As a prosecutor in the Navy’s Trial Service Office, Adam Palmer caught the case of a sailor who had downloaded child pornography onto his personal computer. Although he didn’t know it then, Adam had found a mission—and a career. Adam’s expertise in prosecuting Internet crimes against children led to a job with the National Center for Missing and Exploited Children. And four months ago, he became General Counsel at Cyveillance, a Rosslyn company that monitors the Internet for threats to private business.
Adam took the Navy job, where he worked from 2000-03, for the trial experience. (Getting posted to sunny Pearl Harbor was added bonus.) His first case involved a charge of shoplifting at the Navy Exchange; by his second year, he was lead counsel on a double homicide.
Adam is the first in-house lawyer at Cyveillance, which scours the Internet for everything from “phishing” schemes (in which scammers post links and websites in the name of legitimate businesses), leaks of trade secrets, and abuse of trademarks to auctions of stolen credit cards and threats against corporate executives. Cyveillance is the rare entity dealing with Internet security through the private sector, Adam says, rather than by use of law enforcement.
At Cyveillance, Adam will continue some of the work he was doing as Director of the Office of Legal Counsel at NCMEC—e.g., closely following policies developed by ICAAN, the organization that coordinates global Internet operations. While a more public, transparent system can help identify the Internet criminals chased by Cyveillance and NCMEC, privacy advocates are pushing for measures that would, for instance, restrict access to information regarding who registers a domain name (which any member of the public can currently get through www.whois.sc).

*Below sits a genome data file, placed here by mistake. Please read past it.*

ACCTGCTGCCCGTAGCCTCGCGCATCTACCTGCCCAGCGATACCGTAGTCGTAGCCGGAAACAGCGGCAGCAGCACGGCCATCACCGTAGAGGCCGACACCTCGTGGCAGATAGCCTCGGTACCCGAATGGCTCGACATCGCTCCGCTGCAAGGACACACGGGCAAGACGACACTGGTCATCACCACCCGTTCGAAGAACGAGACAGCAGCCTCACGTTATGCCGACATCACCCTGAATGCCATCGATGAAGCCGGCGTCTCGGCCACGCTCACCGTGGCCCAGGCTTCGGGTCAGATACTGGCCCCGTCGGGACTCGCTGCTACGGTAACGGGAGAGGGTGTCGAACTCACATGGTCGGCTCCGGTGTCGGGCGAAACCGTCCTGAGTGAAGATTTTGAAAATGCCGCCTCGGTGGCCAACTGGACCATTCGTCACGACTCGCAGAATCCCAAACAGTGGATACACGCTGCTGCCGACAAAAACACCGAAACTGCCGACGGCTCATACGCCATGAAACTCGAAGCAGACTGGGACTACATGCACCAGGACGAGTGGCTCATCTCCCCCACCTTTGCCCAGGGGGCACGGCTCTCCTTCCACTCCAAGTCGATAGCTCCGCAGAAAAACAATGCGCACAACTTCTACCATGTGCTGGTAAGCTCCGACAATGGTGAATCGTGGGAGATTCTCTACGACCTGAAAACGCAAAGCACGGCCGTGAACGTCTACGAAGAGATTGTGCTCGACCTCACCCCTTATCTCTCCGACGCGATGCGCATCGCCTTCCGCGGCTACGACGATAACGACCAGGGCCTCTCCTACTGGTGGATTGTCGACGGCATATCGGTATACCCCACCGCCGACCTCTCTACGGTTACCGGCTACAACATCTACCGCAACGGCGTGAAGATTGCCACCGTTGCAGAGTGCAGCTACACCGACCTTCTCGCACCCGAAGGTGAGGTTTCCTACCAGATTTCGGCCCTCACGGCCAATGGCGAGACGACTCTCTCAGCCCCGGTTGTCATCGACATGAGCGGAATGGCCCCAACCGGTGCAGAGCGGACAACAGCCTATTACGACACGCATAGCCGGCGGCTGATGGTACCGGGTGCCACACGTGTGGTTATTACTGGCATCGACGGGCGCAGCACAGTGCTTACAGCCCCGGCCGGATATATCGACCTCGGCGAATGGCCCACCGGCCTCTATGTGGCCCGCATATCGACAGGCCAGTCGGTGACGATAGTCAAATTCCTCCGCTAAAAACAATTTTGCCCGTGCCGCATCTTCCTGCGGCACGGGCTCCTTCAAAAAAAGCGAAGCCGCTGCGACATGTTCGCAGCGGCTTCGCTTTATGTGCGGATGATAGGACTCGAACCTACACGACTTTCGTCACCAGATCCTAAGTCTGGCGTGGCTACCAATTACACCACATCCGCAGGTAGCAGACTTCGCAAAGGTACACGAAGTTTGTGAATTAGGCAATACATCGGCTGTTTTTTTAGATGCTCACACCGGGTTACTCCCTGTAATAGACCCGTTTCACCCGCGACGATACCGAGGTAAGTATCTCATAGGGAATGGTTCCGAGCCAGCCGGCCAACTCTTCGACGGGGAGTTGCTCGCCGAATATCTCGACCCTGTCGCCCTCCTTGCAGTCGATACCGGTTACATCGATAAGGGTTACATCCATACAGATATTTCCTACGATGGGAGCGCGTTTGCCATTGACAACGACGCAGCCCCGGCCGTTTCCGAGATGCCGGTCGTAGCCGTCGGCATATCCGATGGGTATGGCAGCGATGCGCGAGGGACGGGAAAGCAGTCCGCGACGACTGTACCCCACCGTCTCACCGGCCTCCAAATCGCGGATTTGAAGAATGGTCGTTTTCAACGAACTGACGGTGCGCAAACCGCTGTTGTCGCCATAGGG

Adam is teaching a winter-semester class on Internet crimes at Washington & Lee Law School with Yahoo! Associate GC Elizabeth Banker. As Adam found in the Navy, “people are always learning about these issues on the job”; it makes sense, he says, to give law students exposure to them first. Adam continues to give talks on prosecuting Internet crimes against children for the Navy, other law enforcement officials, and organizations like the National Law Center for Children & Families. He most recently presented to New York City prosecutors.
The connections between NCMEC and Cyveillance don’t stop there. Part of Adam’s job is to consult with Cyveillance’s customers about how to stop Internet threats to their businesses. Adam can’t act as their attorney, so he’s developing a small network of outside counsel to which he can refer customers for litigation or other legal assistance. Who is he tapping for the assignments? Two of the four attorneys that Adam uses did pro bono work for NCMEC. As with Adam, their charitable work on a challenging issue ended up being a good career move, too.